Give an example of a situation in which informal communication would function well among empowered…

Kimpton Hotels: Our Employees Are Our Brand

The hotel and restaurant industry caters to its guests, but it has always had a reputation for being somewhat inhospitable to its employees. Traditionally, hotel and restaurant workers put in long hours for low pay and little or no recognition; they the invisible hosts who fluff the pillows and sweep away crumbs. But Kimpton Hotels is setting a new example by treating its employees as something better than family: they are, in many ways, business partners.

Kimpton Hotels was founded in 1981 by Bill Kimpton, an investment banker with a vision for boutique hotels: small, luxurious hotels with impeccably intimate service and gourmet restaurants. Today, Kimpton operates 50 hotels and restaurants around the country, each beautifully designed and furnished. But more than that, notes COONiki Leondakis, the people really separate us from other hotels. As COO, Leondakis knows firsthand the difference at Kimpton. Leondakis talks about her company full-blown commitment to empowering employees to make decisions, to take part in running the business, to grow as professionals. The employee of today wants more and expects more, and is not willing just to be a servant, loyal worker, or soldier, she says. Leondakis is proud of that fact and of the army of topflight employees and managers who work at Kimpton various locations.

One of those managers is Peggy Trott, the general manager of the Kimpton Hotel Palomar in Philadelphia. Trott explains how Kimpton empowers its employees. Kimpton wants each general manager to be an entrepreneur, she says. They want you to operate your hotel as if it is your own business. So there a lot of leeway. While some managers might argue that this puts undue pressure on them to perform as business owners, Trott views the challenge as an opportunity. She notes that the attitude toward empowerment travels from the top down in the organization. She says that each of her employees is charged with being a hero every day, especially when it comes to guest service. If an employee is acting on behalf of a guest, then he or she is free to make the decision on the spot.

I have high expectations, but I think that when you give people high expectations, they rise to the occasion, says Trott. For example, if a housekeeper sees that one of her guest rooms is housing a family of two parents and two children, the housekeeper is expected to stock the room with extra towels instead of waiting for the guests to call the front desk requesting more towels. No matter how large or small the task might seem, We expect people to be self-leaders, notes NikiLeondakis. We expect employees to use their heads.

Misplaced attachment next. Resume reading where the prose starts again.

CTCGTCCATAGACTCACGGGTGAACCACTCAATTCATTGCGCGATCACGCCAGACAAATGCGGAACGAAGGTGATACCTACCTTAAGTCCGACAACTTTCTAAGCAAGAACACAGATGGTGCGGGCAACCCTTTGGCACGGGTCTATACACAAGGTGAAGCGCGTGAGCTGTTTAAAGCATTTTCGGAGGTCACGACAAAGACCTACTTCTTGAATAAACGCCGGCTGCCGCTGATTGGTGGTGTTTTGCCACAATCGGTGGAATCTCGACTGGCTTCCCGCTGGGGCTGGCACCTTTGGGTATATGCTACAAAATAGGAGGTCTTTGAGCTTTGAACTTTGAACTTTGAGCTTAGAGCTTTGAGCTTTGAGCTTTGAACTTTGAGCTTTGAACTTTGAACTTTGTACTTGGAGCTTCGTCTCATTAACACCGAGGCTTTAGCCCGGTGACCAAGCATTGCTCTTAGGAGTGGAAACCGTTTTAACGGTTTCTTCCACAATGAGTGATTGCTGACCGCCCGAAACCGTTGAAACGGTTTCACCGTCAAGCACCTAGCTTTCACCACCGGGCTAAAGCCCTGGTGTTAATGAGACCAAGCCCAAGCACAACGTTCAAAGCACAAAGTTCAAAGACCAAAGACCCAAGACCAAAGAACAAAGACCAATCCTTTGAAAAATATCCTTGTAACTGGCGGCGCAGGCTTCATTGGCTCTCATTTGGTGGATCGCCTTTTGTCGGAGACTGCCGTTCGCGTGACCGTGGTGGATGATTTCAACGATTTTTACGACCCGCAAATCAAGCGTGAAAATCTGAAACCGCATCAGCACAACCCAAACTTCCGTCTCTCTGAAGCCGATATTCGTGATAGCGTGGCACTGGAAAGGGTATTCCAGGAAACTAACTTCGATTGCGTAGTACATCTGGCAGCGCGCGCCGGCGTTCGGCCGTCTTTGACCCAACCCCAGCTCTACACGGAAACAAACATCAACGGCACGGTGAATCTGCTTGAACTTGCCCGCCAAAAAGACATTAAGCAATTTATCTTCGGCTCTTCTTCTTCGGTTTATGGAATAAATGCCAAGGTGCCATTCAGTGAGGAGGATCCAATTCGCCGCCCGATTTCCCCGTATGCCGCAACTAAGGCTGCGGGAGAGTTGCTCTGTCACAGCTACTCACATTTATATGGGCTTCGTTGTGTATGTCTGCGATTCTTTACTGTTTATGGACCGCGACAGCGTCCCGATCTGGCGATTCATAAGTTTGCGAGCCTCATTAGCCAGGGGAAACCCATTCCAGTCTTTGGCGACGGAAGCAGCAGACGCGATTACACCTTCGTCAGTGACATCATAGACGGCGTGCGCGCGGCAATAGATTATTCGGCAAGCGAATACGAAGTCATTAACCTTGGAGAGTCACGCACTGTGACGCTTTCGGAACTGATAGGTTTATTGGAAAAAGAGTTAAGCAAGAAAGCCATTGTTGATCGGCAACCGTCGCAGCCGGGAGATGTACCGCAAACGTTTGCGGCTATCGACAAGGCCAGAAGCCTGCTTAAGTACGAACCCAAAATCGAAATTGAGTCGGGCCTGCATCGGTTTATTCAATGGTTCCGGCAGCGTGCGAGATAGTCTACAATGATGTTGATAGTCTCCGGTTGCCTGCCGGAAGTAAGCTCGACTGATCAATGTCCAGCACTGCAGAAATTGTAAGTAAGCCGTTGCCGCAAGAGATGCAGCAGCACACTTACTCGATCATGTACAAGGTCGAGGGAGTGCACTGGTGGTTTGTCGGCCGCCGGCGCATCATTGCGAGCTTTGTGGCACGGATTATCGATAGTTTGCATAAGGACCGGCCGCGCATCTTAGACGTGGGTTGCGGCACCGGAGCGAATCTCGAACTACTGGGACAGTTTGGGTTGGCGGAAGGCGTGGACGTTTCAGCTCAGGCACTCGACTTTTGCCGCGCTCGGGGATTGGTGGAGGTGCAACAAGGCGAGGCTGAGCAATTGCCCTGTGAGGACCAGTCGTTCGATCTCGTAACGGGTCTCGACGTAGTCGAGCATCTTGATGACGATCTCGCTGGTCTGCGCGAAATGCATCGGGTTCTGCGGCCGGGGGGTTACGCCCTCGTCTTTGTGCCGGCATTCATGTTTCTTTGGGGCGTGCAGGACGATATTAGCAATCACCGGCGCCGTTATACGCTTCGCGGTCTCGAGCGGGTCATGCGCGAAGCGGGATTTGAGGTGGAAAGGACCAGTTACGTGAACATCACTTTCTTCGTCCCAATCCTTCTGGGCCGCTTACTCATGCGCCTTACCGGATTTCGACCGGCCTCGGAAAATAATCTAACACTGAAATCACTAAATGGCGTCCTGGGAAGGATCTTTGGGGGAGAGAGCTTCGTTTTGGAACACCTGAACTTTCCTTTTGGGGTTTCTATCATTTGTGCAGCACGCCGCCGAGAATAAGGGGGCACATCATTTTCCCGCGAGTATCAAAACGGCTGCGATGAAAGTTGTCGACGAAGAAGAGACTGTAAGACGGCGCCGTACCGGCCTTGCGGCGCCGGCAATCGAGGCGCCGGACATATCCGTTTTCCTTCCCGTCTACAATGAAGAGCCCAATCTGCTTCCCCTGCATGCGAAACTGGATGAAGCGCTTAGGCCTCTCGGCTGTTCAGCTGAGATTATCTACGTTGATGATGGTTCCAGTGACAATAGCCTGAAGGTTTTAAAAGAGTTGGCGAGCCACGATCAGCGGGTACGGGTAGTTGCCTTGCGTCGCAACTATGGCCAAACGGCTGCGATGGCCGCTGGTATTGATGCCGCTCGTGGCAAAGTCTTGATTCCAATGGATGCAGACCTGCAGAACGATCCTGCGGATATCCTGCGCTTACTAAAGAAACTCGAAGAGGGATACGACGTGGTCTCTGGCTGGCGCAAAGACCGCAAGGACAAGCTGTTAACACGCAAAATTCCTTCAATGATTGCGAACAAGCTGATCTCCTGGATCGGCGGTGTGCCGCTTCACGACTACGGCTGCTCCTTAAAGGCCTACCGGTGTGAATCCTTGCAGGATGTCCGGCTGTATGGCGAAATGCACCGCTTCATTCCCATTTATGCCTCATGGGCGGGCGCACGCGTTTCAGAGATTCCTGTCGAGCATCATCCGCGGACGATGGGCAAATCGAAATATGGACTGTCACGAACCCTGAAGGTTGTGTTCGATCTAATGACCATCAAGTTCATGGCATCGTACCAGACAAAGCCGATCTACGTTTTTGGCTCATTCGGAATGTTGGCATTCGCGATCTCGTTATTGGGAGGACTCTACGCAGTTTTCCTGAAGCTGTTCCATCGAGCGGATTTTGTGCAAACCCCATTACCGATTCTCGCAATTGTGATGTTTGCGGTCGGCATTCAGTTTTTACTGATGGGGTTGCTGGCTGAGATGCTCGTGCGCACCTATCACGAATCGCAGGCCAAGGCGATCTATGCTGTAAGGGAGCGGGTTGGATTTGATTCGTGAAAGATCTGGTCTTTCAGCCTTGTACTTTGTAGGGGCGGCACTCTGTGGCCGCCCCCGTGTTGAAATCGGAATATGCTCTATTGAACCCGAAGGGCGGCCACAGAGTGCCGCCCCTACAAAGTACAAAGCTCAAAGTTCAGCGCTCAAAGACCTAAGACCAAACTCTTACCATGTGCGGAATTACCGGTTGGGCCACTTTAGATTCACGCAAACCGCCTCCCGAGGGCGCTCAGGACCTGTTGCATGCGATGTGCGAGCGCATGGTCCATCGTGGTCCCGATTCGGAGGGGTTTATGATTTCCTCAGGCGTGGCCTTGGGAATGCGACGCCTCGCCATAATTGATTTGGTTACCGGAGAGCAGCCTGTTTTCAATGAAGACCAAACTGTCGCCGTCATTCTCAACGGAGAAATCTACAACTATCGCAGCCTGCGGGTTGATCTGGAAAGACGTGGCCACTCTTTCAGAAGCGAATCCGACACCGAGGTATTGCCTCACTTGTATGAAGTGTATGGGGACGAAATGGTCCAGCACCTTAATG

Because each of the 50 Kimpton hotel and restaurant properties is unique to its location and local population, Kimpton actively recruits employees with diverse backgrounds and qualifications, then gives them the authority to serve their guests as they see best. Individuality is nurtured rather than squelched. NikiLeondakis observes that, because her employees come with a wide range of experience at different locations in the hospitality industry, sometimes it is difficult to get them to leave behind their previous assumptions about their role as hotel workers. The biggest challenge with employee empowerment and communication is that we all products of our past, Leondakis says. New employees often have to be retrained to think outside the box, make decisions, and rock the boat, as Leondakis puts it.

The results of this retraining toward empowerment have not gone unnoticed. Kimpton Hotels consistently win awards for service, and the group has received many accolades for its approach to human resource management, including a recent award from the Human Rights Campaign for Workplace Equality Innovation. In addition, Kimpton is regularly named to Fortune list of 100 Best Companies to Work For.

Recent praise from the industry publication Hospitality Design included a statement from Kimpton CEO, Michael Depatie, crediting NikiLeondakis with much of the company HR success. Niki has an extraordinary ability to connect with people, from guests she meets on the road to each and every one of our employees, said Depatie. Leondakis, managers like Peggy Trott, and the entire staff, embody their company assertion that Our employees are our brand. Kimpton Hotels: Our Employees Are Our Brand CaAsSeE 19.3 Chapter 9 Top Performance through Empowerment, Teamwork, and Communication 313

Questions for Critical Thinking

1. Give three specific reasons why empowerment is key to the success of a firm like Kimpton Hotels. How might this distinguish it from other hotel companies?

2. Select the concept of either a problem-solving team or a self-managed team. How might this team function at a Kimpton hotel? Who might be on the team, and what role might it play in the running of the hotel?

3. Give an example of a situation in which informal communication would function well among empowered employees at a Kimpton hotel.

4. Currently all Kimpton hotels are located in the U.S., which is a low-context culture. If the firm decided to open a hotel in a high-context culture such as Japan, how might communication between staff and guests differ?

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